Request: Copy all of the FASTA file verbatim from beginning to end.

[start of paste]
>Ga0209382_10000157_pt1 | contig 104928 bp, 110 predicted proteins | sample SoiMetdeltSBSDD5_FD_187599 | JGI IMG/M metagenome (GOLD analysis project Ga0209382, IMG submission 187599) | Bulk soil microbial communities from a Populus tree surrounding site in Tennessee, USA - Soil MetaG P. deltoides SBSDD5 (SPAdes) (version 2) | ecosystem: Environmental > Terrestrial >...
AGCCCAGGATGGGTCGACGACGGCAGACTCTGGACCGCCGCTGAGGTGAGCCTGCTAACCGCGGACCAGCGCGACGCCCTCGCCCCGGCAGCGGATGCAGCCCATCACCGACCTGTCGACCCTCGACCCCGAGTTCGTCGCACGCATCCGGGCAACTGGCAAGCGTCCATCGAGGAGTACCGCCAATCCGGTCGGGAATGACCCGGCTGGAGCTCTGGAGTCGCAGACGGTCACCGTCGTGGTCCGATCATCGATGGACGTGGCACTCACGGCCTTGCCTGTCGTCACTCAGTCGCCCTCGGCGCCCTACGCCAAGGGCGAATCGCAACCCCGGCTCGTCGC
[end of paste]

>Ga0209382_10000157_pt1 | contig 104928 bp, 110 predicted proteins | sample SoiMetdeltSBSDD5_FD_187599 | JGI IMG/M metagenome (GOLD analysis project Ga0209382, IMG submission 187599) | Bulk soil microbial communities from a Populus tree surrounding site in Tennessee, USA - Soil MetaG P. deltoides SBSDD5 (SPAdes) (version 2) | ecosystem: Environmental > Terrestrial >...
AGCCCAGGATGGGTCGACGACGGCAGACTCTGGACCGCCGCTGAGGTGAGCCTGCTAACCGCGGACCAGCGCGACGCCCTCGCCCCGGCAGCGGATGCAGCCCATCACCGACCTGTCGACCCTCGACCCCGAGTTCGTCGCACGCATCCGGGCAACTGGCAAGCGTCCATCGAGGAGTACCGCCAATCCGGTCGGGAATGACCCGGCTGGAGCTCTGGAGTCGCAGACGGTCACCGTCGTGGTCCGATCATCGATGGACGTGGCACTCACGGCCTTGCCTGTCGTCACTCAGTCGCCCTCGGCGCCCTACGCCAAGGGCGAATCGCAACCCCGGCTCGTCGC